The Jiann-Ping Hsu College of Public Health (JPHCOPH), created January 2006, and is accredited by the Council on Education for Public Health (CEPH). The College exists to provide public health education, research, and community service that will positively impact the quality of life and health disparities of rural and underserved populations. The establishment of the College was made possible by a generous gift from Dr. Karl E. Peace, in memory and honor of his wife, Dr. Jiann-Ping Hsu.
The Jiann-Ping Hsu College of Public Health will be the nationally recognized leader in the empowerment of rural communities and underserved populations to address public health issues, eliminate health disparities, and improve health outcomes.
The mission of the Jiann-Ping Hsu College of Public Health is to improve health, eliminate health disparities and health inequities of rural communities and underserved populations globally through excellence in teaching, public health workforce development, research, scholarship, professional service, and community engagement.
About Public Health
The Institute of Medicine (IOM) has defined the role of public health as “…the fulfillment of society’s interest in assuring the conditions in which people can be healthy (IOM, 1988).” Public health activities focus on improving the health of communities.
Public health is also defined as the art and science of promoting health, preventing disease, and prolonging life among human populations; the broad mission of public health is to enhance human health through organized community efforts (Council on Education for Public Health, 1978).
A diverse and ever-expanding field of practice, public health embraces an ecological approach that recognizes the interactions and relationships among multiple determinants of health. It involves the dissemination of reliable information for policy decisions; identifying systemic inequalities and problems; protecting the public’s health and safety through education and research; and fostering partnerships with individuals, communities, and organizations to promote health.
Though public health involves the knowledge and application of many disciplines in its research, teaching, service, and practice activities, the following have been identified as fundamental, core areas to the practice of public health (CEPH Accreditation Criteria, 2011):
- Biostatistics - collection, storage, retrieval, analysis and interpretation of health data; design and analysis of health-related surveys and experiments; and concepts and practice of statistical data analysis;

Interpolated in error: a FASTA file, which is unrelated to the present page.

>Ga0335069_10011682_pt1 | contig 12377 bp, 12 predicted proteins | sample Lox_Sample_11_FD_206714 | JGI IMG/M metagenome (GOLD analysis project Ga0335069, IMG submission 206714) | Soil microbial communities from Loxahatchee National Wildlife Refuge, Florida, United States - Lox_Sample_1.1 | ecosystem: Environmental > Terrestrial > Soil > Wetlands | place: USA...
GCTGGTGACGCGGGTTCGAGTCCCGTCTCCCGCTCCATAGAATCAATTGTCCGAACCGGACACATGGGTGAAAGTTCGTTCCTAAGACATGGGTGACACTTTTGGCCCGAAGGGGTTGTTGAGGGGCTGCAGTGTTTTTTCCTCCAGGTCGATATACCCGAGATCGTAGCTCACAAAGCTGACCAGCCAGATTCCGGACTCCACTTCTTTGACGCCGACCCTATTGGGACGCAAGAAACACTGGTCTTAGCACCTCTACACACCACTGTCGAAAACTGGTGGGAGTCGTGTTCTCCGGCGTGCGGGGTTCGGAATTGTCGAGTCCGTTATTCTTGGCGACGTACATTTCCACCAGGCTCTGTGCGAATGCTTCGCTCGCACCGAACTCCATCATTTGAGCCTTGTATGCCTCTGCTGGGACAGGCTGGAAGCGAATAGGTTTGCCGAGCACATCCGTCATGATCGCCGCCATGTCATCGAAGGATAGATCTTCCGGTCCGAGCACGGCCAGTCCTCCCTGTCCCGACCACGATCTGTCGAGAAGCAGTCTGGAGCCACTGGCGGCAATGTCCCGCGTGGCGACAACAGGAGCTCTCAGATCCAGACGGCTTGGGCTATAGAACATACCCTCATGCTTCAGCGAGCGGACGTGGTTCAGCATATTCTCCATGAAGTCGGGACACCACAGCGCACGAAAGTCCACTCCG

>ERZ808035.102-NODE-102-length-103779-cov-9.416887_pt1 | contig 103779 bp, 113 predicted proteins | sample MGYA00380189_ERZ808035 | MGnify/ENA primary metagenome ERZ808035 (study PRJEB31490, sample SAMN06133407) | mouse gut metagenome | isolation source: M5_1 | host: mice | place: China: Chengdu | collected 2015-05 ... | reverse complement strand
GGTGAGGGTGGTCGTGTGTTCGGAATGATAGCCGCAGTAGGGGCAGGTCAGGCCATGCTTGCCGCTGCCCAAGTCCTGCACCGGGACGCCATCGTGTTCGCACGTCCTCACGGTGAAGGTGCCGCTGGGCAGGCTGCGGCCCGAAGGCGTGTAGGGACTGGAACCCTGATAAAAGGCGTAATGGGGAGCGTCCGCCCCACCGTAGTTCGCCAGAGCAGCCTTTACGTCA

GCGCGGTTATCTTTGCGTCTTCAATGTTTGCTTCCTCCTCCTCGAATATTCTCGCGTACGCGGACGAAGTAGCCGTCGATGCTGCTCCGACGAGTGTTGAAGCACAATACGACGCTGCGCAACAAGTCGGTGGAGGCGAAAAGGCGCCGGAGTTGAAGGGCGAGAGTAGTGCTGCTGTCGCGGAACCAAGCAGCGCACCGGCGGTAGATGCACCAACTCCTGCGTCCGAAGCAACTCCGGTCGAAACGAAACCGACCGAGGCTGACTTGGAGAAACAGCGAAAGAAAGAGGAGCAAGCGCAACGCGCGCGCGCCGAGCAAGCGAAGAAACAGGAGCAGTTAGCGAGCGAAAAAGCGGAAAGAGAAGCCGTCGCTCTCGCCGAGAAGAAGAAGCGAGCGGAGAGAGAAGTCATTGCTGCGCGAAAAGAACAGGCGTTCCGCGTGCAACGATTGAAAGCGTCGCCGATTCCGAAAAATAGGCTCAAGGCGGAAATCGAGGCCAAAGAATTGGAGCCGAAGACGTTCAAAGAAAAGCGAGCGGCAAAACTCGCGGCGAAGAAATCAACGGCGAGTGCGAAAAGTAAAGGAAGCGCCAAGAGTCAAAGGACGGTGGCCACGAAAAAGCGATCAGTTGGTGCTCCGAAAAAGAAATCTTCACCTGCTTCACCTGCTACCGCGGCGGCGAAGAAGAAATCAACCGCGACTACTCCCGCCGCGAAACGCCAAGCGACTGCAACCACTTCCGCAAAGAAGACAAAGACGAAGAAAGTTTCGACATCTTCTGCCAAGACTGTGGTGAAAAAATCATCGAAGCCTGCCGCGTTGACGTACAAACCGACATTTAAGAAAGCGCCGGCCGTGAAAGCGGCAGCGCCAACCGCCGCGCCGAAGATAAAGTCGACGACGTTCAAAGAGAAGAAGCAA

- Environmental Health Sciences - environmental factors including biological, physical, and chemical factors that affect the health of a community;
- Epidemiology - distributions and determinants of disease, disabilities, and death in human populations; the characteristics and dynamics of human populations; and the natural history of disease and the biologic basis of health;
- Health Services Administration - planning, organization, administration, management, evaluation, and policy analysis of health and public health programs; and
- Community Health Education/Social and Behavioral Sciences - concepts and methods of social and behavioral sciences relevant to the identification and solution of public health problems.
The teaching, research, and service activities of the JPHCOPH are grounded in these core public health knowledge areas. Our goals for workforce development, community-based research, and community-based service help us focus our efforts on cross disciplinary projects that build on the synergistic effects of these core knowledge areas. Public health is concerned with protecting the health of communities, both small and large.
Public health professionals focus on capacity building and preventing problems from happening or re-occurring through implementing educational programs, developing policies, administering services, and conducting research in concert with, but in contrast to, clinical health professionals (e.g., physicians and nurses) who focus primarily on treating individuals after they become sick or injured. No matter what form public health assumes, its goal is always the same: to improve the quality of life of individuals, families, and communities by focusing on prevention, promotion, and protection.
This preventive model encompasses three core functions:
- Assessing and monitoring the health of communities and at-risk populations to identify health problems and establish priorities;
- Formulating public policies in collaboration with community and government leaders designed to prioritize and solve local and national health problems; and